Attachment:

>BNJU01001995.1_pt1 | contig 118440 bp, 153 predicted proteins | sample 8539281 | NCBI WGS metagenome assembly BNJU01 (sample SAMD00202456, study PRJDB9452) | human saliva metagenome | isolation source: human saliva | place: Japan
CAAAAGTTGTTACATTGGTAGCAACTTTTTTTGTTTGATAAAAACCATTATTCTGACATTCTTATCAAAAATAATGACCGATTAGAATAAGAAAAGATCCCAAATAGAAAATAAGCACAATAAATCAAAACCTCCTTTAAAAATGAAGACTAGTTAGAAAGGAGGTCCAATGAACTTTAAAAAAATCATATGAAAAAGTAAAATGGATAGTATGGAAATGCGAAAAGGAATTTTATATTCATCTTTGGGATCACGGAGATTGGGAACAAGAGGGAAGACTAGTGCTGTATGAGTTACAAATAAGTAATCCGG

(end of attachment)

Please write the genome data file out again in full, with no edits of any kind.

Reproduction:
>BNJU01001995.1_pt1 | contig 118440 bp, 153 predicted proteins | sample 8539281 | NCBI WGS metagenome assembly BNJU01 (sample SAMD00202456, study PRJDB9452) | human saliva metagenome | isolation source: human saliva | place: Japan
CAAAAGTTGTTACATTGGTAGCAACTTTTTTTGTTTGATAAAAACCATTATTCTGACATTCTTATCAAAAATAATGACCGATTAGAATAAGAAAAGATCCCAAATAGAAAATAAGCACAATAAATCAAAACCTCCTTTAAAAATGAAGACTAGTTAGAAAGGAGGTCCAATGAACTTTAAAAAAATCATATGAAAAAGTAAAATGGATAGTATGGAAATGCGAAAAGGAATTTTATATTCATCTTTGGGATCACGGAGATTGGGAACAAGAGGGAAGACTAGTGCTGTATGAGTTACAAATAAGTAATCCGG